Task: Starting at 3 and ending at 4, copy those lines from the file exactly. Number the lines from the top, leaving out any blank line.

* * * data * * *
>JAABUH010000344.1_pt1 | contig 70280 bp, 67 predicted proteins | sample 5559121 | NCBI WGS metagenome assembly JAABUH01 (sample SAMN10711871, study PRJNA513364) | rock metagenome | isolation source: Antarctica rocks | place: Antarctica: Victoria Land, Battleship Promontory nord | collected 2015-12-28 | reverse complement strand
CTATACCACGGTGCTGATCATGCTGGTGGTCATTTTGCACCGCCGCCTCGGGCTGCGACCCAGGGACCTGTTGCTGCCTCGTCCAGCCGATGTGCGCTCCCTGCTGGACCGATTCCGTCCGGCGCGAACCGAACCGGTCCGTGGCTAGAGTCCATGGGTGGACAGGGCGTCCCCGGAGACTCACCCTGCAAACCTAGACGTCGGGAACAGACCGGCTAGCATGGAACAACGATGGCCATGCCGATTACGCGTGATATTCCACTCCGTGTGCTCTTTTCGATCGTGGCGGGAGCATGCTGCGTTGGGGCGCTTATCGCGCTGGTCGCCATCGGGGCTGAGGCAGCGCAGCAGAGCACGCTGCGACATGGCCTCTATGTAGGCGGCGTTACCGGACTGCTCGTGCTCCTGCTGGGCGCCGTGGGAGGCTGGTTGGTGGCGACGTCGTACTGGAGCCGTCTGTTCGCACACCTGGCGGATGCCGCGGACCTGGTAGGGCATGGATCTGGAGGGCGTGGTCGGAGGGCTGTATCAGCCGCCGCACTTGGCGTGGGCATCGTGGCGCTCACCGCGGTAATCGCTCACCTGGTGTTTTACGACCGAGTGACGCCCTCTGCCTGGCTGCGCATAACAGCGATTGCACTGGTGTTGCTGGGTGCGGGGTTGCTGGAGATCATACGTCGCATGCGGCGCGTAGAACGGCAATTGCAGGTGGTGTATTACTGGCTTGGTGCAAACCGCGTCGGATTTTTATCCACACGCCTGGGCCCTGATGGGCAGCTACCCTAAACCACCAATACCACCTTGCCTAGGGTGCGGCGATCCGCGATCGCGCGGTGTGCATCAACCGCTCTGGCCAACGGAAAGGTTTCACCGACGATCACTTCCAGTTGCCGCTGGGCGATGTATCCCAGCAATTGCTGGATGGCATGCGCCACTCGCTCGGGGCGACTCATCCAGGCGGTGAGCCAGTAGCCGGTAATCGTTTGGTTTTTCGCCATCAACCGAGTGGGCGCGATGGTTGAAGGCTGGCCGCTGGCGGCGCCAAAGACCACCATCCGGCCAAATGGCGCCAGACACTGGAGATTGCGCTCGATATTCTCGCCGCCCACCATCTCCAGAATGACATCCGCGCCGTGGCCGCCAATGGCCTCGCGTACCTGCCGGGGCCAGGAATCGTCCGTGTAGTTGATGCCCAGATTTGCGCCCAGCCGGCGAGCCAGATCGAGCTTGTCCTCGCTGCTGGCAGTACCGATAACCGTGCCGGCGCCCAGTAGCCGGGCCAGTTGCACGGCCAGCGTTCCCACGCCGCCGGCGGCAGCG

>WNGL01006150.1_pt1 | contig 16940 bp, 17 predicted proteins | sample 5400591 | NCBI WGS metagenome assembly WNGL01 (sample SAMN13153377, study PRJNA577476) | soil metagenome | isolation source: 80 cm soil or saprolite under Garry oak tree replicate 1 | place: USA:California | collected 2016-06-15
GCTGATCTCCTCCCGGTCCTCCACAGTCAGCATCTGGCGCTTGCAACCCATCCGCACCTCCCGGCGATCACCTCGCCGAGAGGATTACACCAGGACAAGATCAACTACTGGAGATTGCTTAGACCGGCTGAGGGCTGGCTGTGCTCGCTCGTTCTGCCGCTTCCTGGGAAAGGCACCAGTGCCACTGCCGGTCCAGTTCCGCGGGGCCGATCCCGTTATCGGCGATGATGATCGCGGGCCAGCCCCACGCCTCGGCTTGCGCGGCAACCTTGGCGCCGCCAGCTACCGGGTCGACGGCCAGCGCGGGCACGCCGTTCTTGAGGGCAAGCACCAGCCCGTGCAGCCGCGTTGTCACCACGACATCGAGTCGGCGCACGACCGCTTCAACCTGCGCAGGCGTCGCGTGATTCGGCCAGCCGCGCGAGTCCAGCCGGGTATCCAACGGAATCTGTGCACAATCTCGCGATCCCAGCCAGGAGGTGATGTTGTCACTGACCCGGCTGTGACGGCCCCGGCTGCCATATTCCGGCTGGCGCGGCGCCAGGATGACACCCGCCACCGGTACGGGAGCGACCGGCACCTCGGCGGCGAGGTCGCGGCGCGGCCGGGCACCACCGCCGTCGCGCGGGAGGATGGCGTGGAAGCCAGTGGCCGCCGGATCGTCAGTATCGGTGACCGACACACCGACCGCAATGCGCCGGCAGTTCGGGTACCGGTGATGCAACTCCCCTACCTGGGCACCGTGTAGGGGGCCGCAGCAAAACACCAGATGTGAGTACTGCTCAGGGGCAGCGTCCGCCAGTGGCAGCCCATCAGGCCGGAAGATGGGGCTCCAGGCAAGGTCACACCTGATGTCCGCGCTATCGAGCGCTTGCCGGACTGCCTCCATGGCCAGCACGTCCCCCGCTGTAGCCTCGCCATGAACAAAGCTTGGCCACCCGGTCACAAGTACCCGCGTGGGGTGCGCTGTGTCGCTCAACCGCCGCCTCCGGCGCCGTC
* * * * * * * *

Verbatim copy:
>WNGL01006150.1_pt1 | contig 16940 bp, 17 predicted proteins | sample 5400591 | NCBI WGS metagenome assembly WNGL01 (sample SAMN13153377, study PRJNA577476) | soil metagenome | isolation source: 80 cm soil or saprolite under Garry oak tree replicate 1 | place: USA:California | collected 2016-06-15
GCTGATCTCCTCCCGGTCCTCCACAGTCAGCATCTGGCGCTTGCAACCCATCCGCACCTCCCGGCGATCACCTCGCCGAGAGGATTACACCAGGACAAGATCAACTACTGGAGATTGCTTAGACCGGCTGAGGGCTGGCTGTGCTCGCTCGTTCTGCCGCTTCCTGGGAAAGGCACCAGTGCCACTGCCGGTCCAGTTCCGCGGGGCCGATCCCGTTATCGGCGATGATGATCGCGGGCCAGCCCCACGCCTCGGCTTGCGCGGCAACCTTGGCGCCGCCAGCTACCGGGTCGACGGCCAGCGCGGGCACGCCGTTCTTGAGGGCAAGCACCAGCCCGTGCAGCCGCGTTGTCACCACGACATCGAGTCGGCGCACGACCGCTTCAACCTGCGCAGGCGTCGCGTGATTCGGCCAGCCGCGCGAGTCCAGCCGGGTATCCAACGGAATCTGTGCACAATCTCGCGATCCCAGCCAGGAGGTGATGTTGTCACTGACCCGGCTGTGACGGCCCCGGCTGCCATATTCCGGCTGGCGCGGCGCCAGGATGACACCCGCCACCGGTACGGGAGCGACCGGCACCTCGGCGGCGAGGTCGCGGCGCGGCCGGGCACCACCGCCGTCGCGCGGGAGGATGGCGTGGAAGCCAGTGGCCGCCGGATCGTCAGTATCGGTGACCGACACACCGACCGCAATGCGCCGGCAGTTCGGGTACCGGTGATGCAACTCCCCTACCTGGGCACCGTGTAGGGGGCCGCAGCAAAACACCAGATGTGAGTACTGCTCAGGGGCAGCGTCCGCCAGTGGCAGCCCATCAGGCCGGAAGATGGGGCTCCAGGCAAGGTCACACCTGATGTCCGCGCTATCGAGCGCTTGCCGGACTGCCTCCATGGCCAGCACGTCCCCCGCTGTAGCCTCGCCATGAACAAAGCTTGGCCACCCGGTCACAAGTACCCGCGTGGGGTGCGCTGTGTCGCTCAACCGCCGCCTCCGGCGCCGTC